Talks should not be held hostage to 26/11: Gilani
The peace process between India and Pakistan should not be held hostage to the 2008 Mumbai terror attacks, Prime Minister Yousuf Raza Gilani said Sunday in the run-up to a meeting between Foreign Secretaries of the two countries.
Lahore: The peace process between India
and Pakistan should not be held hostage to the 2008 Mumbai
terror attacks, Prime Minister Yousuf Raza Gilani said Sunday in the run-up to a meeting between Foreign Secretaries of the
Gilani contended that his Indian counterpart Manmohan
Singh is facing public pressure for not resuming dialogue with
Pakistan. "But we should not held hostage by (the Mumbai
incident)," he said, during an interaction with
representatives of the foreign media at his residence here.
Diplomatic efforts, both on the "back and front
channels," were underway with India "to find a peaceful
solution" to the dragging Kashmir issue, Gilani said without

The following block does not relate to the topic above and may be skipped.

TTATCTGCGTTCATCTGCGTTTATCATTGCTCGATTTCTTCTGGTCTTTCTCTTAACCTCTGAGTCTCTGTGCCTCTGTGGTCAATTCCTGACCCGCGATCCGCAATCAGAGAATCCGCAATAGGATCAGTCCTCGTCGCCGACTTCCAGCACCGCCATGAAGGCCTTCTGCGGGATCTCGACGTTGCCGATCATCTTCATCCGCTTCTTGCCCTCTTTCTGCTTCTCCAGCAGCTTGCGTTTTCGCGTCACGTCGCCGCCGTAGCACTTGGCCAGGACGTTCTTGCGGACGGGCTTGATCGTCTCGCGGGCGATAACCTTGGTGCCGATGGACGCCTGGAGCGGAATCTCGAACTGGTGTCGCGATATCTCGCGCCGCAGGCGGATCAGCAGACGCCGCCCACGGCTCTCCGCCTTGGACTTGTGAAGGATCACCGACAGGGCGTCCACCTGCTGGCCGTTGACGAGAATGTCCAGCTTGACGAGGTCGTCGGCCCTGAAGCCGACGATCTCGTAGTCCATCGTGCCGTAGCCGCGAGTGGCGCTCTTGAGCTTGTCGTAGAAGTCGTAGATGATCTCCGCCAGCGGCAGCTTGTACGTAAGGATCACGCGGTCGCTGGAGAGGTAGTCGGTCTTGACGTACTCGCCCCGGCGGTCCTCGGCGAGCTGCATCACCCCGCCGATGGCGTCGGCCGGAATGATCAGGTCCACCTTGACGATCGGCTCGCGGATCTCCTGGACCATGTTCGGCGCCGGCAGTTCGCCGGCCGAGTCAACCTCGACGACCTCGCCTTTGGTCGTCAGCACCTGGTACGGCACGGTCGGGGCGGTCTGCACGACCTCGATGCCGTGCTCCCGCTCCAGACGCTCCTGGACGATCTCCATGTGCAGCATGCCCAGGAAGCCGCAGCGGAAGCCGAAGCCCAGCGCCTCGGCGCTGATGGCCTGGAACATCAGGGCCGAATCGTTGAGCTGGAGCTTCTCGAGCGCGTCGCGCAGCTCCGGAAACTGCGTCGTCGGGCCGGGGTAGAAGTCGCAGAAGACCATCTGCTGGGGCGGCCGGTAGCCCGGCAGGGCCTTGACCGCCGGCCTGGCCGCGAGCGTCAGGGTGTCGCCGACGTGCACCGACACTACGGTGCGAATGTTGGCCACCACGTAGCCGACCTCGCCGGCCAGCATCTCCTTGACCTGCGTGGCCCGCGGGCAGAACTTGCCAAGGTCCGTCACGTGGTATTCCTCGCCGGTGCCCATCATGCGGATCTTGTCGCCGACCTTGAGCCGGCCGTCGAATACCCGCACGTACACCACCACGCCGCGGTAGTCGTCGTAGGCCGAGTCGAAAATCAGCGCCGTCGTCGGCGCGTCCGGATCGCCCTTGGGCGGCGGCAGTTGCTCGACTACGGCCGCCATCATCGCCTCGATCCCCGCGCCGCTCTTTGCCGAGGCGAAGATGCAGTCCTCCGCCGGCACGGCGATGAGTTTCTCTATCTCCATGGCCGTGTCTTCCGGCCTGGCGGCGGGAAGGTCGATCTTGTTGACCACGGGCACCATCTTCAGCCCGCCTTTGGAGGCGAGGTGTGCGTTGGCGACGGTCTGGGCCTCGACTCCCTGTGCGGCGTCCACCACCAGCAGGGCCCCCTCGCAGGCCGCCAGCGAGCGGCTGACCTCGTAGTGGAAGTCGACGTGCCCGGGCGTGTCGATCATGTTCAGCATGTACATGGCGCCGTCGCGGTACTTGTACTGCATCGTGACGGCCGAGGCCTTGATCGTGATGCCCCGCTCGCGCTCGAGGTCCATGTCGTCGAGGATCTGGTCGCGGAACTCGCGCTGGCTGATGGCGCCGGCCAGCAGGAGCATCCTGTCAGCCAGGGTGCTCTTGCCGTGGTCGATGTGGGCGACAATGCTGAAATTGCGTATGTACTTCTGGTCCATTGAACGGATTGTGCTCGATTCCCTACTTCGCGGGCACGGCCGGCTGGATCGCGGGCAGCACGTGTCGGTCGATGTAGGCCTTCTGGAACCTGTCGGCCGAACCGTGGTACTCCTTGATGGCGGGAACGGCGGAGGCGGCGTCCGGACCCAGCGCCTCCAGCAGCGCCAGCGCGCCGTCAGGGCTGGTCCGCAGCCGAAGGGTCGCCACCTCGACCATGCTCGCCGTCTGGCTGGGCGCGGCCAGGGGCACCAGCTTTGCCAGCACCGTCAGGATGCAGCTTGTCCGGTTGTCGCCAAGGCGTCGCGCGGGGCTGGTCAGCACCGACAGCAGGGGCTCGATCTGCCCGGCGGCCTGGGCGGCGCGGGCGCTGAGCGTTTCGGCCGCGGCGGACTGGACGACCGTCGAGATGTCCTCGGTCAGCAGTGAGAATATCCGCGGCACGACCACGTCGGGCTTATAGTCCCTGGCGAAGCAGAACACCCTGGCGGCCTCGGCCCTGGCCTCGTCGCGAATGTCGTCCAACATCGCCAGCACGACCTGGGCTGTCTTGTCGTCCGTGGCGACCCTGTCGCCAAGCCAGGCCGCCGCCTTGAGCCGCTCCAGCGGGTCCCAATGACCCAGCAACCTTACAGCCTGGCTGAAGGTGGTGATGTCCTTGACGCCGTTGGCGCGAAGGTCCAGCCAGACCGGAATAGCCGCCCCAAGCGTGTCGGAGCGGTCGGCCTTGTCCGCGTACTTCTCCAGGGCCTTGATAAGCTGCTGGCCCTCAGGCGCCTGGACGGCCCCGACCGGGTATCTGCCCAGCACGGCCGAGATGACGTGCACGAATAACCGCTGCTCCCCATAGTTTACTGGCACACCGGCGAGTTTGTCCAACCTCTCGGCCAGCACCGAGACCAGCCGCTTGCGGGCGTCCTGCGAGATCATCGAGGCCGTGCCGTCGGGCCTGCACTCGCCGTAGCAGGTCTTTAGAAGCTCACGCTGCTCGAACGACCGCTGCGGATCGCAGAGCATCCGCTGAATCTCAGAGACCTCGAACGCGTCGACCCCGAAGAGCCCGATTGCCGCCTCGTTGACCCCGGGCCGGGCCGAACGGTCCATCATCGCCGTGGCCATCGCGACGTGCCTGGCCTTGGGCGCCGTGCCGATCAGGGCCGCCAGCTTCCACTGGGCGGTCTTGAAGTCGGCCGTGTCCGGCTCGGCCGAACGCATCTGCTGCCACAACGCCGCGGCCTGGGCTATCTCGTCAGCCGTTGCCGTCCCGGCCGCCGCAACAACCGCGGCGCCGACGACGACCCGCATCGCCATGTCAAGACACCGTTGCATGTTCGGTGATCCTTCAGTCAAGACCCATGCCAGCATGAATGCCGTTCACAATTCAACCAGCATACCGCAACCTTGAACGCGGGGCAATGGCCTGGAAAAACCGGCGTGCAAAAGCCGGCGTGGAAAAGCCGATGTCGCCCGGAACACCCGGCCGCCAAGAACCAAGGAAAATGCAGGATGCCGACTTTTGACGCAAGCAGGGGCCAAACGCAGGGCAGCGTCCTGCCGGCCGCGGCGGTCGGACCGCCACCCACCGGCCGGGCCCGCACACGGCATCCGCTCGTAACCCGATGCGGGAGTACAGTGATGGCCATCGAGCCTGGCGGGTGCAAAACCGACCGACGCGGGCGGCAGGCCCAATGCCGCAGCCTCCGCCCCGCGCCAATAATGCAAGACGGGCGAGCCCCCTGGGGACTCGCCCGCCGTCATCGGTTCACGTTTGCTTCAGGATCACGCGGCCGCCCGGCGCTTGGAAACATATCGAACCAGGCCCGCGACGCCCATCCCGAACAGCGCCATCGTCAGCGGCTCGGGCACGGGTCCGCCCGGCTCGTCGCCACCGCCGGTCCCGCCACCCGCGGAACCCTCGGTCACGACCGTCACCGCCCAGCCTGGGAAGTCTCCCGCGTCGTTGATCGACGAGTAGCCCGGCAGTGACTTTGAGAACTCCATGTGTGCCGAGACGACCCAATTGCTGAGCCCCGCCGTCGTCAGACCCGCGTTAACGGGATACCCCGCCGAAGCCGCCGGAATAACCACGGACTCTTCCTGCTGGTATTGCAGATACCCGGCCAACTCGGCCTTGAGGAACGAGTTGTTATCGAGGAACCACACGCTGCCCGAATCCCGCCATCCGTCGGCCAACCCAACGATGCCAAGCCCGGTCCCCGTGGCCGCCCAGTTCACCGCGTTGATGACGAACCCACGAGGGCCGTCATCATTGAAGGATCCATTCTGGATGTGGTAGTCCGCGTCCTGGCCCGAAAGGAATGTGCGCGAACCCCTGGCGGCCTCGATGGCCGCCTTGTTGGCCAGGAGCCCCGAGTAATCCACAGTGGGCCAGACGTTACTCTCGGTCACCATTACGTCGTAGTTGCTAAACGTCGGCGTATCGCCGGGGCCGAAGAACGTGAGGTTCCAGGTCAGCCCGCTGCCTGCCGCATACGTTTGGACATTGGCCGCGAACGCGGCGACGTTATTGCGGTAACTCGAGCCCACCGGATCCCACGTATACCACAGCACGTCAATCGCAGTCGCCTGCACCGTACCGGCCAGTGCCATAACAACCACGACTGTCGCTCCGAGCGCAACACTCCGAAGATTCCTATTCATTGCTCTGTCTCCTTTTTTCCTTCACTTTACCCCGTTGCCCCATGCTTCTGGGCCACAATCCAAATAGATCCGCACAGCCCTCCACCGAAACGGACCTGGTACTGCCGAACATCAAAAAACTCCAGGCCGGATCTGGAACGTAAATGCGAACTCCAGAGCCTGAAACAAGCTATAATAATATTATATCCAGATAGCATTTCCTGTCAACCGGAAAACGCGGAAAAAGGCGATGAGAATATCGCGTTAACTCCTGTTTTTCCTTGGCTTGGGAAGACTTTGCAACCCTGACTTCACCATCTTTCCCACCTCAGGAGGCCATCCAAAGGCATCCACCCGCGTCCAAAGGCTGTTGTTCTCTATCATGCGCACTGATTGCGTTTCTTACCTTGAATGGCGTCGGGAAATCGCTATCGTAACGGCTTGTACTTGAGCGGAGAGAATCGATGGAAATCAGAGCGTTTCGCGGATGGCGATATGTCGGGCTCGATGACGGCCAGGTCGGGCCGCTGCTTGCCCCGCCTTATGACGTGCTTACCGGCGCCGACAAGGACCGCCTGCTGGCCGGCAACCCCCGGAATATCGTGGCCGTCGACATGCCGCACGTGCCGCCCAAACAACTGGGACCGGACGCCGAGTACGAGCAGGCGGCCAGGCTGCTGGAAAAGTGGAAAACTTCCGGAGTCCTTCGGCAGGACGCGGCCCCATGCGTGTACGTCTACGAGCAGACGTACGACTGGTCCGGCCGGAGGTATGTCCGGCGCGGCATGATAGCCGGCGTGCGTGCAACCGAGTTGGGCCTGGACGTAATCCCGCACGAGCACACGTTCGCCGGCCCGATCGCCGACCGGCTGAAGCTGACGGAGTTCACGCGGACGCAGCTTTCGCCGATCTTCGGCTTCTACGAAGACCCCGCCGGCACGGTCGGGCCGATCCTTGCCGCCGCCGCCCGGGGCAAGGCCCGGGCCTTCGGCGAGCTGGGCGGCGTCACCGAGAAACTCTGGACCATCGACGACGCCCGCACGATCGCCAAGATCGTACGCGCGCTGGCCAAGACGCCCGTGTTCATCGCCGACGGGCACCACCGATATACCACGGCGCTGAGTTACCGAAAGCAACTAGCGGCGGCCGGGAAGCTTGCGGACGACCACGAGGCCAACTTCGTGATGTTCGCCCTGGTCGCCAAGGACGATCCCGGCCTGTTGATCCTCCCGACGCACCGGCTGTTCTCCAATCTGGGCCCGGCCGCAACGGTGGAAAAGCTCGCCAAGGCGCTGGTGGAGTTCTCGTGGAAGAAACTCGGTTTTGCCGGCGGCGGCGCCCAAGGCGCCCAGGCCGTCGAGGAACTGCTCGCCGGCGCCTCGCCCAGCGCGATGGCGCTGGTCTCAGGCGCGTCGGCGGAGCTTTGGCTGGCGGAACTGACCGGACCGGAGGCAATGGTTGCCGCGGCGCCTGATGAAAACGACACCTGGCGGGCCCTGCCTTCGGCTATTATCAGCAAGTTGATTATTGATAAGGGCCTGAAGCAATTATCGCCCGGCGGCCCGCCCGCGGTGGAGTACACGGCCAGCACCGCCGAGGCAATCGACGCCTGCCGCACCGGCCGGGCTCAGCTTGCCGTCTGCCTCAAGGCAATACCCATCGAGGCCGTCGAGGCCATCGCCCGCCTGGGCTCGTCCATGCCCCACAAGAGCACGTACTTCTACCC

Asked about the possibility of the resumption of the
Composite Dialogue that was suspended by India in the wake of
the Mumbai attacks, Gilani said there were "50-50 chances" of
Responding to a question about the lawsuit filed in a
US court by relatives of two Jewish victims of the Mumbai
attacks, Gilani said the Inter-Services Intelligence agency is
authorised to decide whether to defend its officials named in
"It is up to the ISI to decide (about this matter) and
the government will fully support it," he said.
The Brooklyn court has issued summons to current ISI
chief Lt Gen Ahmed Shuja Pasha, his predecessor Nadeem Taj and
Lashker-e-Taiba operatives, including the terror group`s
founder Hafiz Muhammed Saeed, in connection with the case.
Gilani had earlier said in Parliament that no force
could pressure the ISI chief to appear in the US court.
Asked whether the government would defend Saeed in the
US lawsuit, Gilani said: "We will decide according to the law
and nobody is above the law."
Saeed has filed a petition in the Lahore High Court,
asking it to direct the federal government to appoint a
counsel to defend him in the American court.
Saeed contended that he had the right to seek legal
aid from the government following its decision to defend the